Strict Compliance Is Needed When Assessing Opioid Prescriptions

Pharmacy TimesMay 2019 Skin & Eye Health
Volume 85
Issue 5

What is the responsibility of pharmacy staff who filled numerous prescriptions for a teenager who died of multiple drug toxicity?


When a teenage patient presents numerous prescriptions for oxycodone during a 7-month period, along with orders for alprazolam, and then dies of multiple drug toxicity, can the lawsuit filed by the estate of the patient proceed? The main argument advanced by the plaintiff was that the staff at the pharmacy had as its role doing more than merely honoring legitimately issued prescriptions with scrupulous accuracy.


A man in a Southwestern state presented numerous valid prescriptions for oxycodone during 1 period May through November. Each bore the signature of the prescribing physician. However, on occasion, the patient arrived at the pharmacy with a prescription authorizing additional dispensing on a date prior to when the supply provided earlier should have been used up. Some of the prescriptions bore notations such as “OK to fill early.” During one 4-month period, pharmacy employees dispensed prescriptions early 7 times.

In addition, the patient’s prescription expenses were covered by the state’s Medicaid program. However, the Medicaid policies and claims database did not accommodate or authorize dispensing early. One time, the patient paid $1107 in cash for a prescription that Medicaid would have covered in full had he waited. The following month, he again offered to pay cash for early access to the medication a mere 3 days before Medicaid coverage would have been available. On that occasion, the staff members at the pharmacy contacted the prescriber to ensure that the dispensing in advance of the appropriate date was acceptable.

To make matters worse, the patient was also receiving prescriptions for alprazolam, a medication known to suppress respiration. Using that in combination with another central nervous system depressant such as oxycodone “can be toxic even in low concentrations” the court handling this matter noted.

The patient history recounted above transpired during the period that ended in November. On December 1, the 19-year-old died of multiple drug toxicity.

A lawsuit alleging negligence was filed against the pharmacy by the personal representative of the estate of the deceased man. The attorneys representing the defendant pharmacy made a motion for summary judgment, meaning that in their view, no factual issues were in dispute and the matter should be resolved summarily, ie, decided by the judge without a trial. The argument on behalf of the pharmacy was that “a pharmacist’s standard of care is to dispense appropriately prescribed medications to a patient in accordance with a proper medical doctor’s prescription.” Their view was that the pharmacy staff members had discharged that duty, so no issue remained to be considered at trial.

The trial court judge agreed and granted the motion, thereby dismissing all claims against the pharmacy. The representative of the estate did not agree with that disposition and appealed to the state’s court of appeals, arguing that the trial court judge’s decision was in error.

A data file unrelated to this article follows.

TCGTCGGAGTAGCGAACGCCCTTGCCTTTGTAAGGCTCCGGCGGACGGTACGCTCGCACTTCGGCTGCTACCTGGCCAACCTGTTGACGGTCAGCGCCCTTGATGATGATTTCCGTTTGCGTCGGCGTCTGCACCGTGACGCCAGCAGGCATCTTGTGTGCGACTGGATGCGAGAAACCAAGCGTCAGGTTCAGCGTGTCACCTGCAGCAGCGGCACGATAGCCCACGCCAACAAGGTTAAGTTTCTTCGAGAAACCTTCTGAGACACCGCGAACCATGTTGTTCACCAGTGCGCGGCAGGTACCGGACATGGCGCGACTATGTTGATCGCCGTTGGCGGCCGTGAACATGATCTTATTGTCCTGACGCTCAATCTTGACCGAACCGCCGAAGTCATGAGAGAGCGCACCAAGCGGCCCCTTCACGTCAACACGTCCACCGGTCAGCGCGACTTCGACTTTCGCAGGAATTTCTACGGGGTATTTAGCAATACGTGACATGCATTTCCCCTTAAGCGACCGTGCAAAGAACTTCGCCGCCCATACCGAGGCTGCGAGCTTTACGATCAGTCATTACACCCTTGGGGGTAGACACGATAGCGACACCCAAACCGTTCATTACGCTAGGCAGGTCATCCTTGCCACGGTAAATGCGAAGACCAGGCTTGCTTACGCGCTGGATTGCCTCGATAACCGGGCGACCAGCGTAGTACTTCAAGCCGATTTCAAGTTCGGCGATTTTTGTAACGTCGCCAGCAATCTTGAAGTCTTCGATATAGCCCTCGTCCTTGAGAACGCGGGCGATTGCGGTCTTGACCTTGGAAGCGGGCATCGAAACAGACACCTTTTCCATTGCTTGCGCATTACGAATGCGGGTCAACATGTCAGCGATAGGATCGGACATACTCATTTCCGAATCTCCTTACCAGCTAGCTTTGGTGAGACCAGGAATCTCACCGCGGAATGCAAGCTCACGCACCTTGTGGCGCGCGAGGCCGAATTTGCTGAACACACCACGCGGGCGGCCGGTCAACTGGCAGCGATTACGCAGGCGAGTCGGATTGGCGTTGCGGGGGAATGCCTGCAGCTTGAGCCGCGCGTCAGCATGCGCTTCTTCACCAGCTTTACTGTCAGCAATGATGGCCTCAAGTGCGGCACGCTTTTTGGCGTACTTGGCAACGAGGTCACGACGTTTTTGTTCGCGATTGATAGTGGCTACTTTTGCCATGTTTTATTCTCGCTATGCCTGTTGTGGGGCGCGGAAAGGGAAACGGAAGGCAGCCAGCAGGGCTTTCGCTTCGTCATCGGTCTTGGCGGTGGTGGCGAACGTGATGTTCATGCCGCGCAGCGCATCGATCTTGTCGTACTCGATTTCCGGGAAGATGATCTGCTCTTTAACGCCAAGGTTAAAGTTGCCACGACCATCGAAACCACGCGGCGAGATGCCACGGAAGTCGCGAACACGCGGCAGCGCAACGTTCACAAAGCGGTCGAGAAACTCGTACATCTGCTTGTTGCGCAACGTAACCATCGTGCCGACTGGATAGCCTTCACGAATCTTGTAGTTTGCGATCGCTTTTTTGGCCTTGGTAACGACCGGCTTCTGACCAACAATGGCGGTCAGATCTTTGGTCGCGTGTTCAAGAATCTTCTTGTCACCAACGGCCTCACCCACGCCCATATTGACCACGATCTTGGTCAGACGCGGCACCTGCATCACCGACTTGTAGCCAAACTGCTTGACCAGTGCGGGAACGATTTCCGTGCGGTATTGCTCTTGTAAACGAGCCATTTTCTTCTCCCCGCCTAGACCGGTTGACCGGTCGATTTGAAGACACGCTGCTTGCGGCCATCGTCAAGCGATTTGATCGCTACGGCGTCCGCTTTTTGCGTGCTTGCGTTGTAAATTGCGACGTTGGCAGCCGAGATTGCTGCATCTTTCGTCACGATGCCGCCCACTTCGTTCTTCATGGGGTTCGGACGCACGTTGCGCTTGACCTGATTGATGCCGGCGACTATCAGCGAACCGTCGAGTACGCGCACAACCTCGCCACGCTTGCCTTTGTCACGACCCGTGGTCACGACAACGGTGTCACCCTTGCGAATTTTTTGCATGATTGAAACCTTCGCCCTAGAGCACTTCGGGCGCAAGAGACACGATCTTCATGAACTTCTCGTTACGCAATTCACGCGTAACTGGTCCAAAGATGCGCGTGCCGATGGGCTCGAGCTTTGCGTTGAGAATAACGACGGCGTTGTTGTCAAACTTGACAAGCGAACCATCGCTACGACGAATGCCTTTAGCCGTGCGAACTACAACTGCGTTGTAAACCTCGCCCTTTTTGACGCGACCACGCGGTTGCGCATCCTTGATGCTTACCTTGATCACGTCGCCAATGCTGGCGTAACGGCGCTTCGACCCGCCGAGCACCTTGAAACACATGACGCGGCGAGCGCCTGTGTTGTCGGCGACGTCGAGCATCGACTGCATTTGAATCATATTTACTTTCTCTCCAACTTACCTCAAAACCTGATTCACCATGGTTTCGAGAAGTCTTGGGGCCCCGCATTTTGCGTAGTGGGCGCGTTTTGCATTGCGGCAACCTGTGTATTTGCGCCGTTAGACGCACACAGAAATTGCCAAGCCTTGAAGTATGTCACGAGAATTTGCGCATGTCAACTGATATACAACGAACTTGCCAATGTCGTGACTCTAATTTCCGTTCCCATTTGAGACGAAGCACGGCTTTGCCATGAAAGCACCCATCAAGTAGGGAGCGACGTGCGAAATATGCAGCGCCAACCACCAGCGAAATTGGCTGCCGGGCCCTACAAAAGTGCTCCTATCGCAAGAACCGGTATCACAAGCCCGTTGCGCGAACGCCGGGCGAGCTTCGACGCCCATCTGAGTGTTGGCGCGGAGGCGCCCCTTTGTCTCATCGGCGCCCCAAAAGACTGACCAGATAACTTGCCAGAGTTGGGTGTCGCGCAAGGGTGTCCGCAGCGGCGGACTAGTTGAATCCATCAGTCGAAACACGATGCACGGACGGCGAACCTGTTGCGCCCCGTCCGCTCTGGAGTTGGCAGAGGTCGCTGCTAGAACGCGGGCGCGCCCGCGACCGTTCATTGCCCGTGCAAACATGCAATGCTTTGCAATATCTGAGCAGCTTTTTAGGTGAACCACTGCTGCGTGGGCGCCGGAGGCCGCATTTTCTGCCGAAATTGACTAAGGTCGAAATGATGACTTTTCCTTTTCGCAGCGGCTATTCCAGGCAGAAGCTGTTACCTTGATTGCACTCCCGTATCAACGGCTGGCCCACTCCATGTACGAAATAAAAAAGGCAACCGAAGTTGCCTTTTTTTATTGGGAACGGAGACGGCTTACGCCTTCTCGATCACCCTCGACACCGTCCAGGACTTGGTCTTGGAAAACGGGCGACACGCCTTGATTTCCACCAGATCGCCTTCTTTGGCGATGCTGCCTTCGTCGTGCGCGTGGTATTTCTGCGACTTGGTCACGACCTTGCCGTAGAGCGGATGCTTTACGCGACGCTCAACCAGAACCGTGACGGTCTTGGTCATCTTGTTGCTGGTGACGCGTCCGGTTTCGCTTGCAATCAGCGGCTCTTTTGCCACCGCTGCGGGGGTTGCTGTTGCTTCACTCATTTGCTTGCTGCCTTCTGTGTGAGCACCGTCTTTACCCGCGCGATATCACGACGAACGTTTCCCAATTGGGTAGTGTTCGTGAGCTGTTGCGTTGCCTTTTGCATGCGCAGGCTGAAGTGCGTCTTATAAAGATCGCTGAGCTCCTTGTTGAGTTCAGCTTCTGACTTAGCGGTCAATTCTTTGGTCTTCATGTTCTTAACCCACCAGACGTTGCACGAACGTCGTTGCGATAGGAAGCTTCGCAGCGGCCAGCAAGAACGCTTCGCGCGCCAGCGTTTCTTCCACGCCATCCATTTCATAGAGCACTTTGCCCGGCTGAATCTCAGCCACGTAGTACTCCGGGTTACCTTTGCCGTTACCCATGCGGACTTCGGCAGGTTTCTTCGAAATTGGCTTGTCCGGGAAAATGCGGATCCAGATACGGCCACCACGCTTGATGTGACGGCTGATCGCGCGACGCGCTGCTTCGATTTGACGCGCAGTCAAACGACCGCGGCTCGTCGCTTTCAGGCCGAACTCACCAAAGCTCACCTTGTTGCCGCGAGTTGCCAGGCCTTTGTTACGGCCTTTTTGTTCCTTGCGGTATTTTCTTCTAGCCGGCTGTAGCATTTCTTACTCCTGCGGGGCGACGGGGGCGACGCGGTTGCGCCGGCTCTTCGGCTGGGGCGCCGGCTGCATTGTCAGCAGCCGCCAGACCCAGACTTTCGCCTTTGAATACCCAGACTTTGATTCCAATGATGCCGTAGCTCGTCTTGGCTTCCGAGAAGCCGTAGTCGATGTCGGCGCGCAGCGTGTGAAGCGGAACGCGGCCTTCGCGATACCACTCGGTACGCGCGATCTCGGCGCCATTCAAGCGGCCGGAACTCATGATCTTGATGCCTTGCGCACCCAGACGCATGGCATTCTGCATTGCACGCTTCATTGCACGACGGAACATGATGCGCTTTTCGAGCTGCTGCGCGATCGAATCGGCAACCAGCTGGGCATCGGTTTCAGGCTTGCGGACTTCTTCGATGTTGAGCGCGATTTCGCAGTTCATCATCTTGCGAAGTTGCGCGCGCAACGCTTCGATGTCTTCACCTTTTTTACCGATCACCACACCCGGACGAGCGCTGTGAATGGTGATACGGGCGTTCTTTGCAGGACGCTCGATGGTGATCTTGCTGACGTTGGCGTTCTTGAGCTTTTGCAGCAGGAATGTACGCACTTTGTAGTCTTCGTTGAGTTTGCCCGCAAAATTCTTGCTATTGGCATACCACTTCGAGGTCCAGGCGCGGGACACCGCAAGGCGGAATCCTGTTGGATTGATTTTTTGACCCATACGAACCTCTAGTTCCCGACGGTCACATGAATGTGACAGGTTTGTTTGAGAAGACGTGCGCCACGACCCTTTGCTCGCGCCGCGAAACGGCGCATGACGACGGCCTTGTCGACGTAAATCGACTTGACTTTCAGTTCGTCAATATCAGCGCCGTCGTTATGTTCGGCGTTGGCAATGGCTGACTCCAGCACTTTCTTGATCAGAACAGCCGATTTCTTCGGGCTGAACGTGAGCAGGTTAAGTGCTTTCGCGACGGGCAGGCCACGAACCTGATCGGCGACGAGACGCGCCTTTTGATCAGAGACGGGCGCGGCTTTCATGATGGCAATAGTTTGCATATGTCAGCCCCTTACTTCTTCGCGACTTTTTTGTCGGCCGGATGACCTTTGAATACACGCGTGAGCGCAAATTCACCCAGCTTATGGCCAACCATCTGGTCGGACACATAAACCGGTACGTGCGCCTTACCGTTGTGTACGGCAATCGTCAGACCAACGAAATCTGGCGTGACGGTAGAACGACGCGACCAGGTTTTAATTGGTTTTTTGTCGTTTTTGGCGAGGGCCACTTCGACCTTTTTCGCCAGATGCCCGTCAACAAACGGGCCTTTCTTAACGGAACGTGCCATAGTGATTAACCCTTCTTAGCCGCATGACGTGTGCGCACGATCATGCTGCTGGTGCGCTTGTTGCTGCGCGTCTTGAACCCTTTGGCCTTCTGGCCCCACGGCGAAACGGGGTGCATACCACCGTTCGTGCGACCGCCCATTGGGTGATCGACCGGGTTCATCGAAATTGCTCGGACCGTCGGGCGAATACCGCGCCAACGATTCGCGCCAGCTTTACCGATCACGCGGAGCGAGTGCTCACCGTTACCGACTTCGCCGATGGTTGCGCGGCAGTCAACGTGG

The appellate court reversed the decision of the trial court judge and sent the matter back for further proceedings at the level of the lower court.


The argument advanced on behalf of the pharmacy was that the pharmacist’s paramount professional responsibility was to dispense medication pursuant to a legitimate prescription with scrupulous accuracy. The prescriptions honored at the pharmacy were valid in every respect.

The representative of the estate argued that more was required from the pharmacy staff members. Emphasis was placed on regulations of the state board of pharmacy, which require that the pharmacist be alert for signs of “clinical abuse/misuse” of opioids. More specifically, the attention of the pharmacist should be attracted when a patient seeks early dispensing or offers to pay cash, despite the existence of insurance coverage. Both were present in this interaction between patient and pharmacy staff members.

Expectations of state regulators continued by specifying that once suspicions have been aroused by interaction with the patient, the pharmacist is required to obtain the patient’s medication history from the state’s prescription monitoring program (PMP). Following that, the pharmacist is to exercise professional judgment when deciding whether to consult the prescriber or counsel the patient. That decision making is to be documented.

The court of appeals agreed with the plaintiff that the standard of care applicable to pharmacists in that state includes strict compliance with the expectations of the regulations. The record before the courts, both the trial and appellate courts, did not address whether such compliance existed. The court of appeals concluded that the reason that information was unavailable was that the trial court judge had decided the matter by granting summary judgment based on an incomplete factual record. The case was returned to the trial court for proceedings to decide whether the pharmacy staff members had taken the various steps outlined in the relevant regulations. Further, the trial court needs to determine whether any lack of compliance with the regulatory expectations—if there indeed was no PMP report and attendant documentation—contributed in any meaningful way to the demise of the patient.

Joseph L. Fink III, BSPharm, JD, DSc (Hon), FAPhA, is a professor of pharmacy law and policy and the Kentucky Pharmacists Association Endowed Professor of Leadership at the University of Kentucky College of Pharmacy in Lexington.

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